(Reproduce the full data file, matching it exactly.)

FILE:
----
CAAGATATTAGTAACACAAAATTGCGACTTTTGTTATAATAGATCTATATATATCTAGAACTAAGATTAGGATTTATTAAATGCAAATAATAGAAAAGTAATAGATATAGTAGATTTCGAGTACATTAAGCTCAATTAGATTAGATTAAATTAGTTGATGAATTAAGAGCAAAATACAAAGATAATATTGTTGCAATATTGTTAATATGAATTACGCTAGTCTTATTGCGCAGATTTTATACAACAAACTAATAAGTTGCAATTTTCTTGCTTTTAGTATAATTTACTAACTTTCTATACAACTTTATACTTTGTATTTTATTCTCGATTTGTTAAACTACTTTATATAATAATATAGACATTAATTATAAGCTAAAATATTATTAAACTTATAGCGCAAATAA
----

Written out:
CAAGATATTAGTAACACAAAATTGCGACTTTTGTTATAATAGATCTATATATATCTAGAACTAAGATTAGGATTTATTAAATGCAAATAATAGAAAAGTAATAGATATAGTAGATTTCGAGTACATTAAGCTCAATTAGATTAGATTAAATTAGTTGATGAATTAAGAGCAAAATACAAAGATAATATTGTTGCAATATTGTTAATATGAATTACGCTAGTCTTATTGCGCAGATTTTATACAACAAACTAATAAGTTGCAATTTTCTTGCTTTTAGTATAATTTACTAACTTTCTATACAACTTTATACTTTGTATTTTATTCTCGATTTGTTAAACTACTTTATATAATAATATAGACATTAATTATAAGCTAAAATATTATTAAACTTATAGCGCAAATAA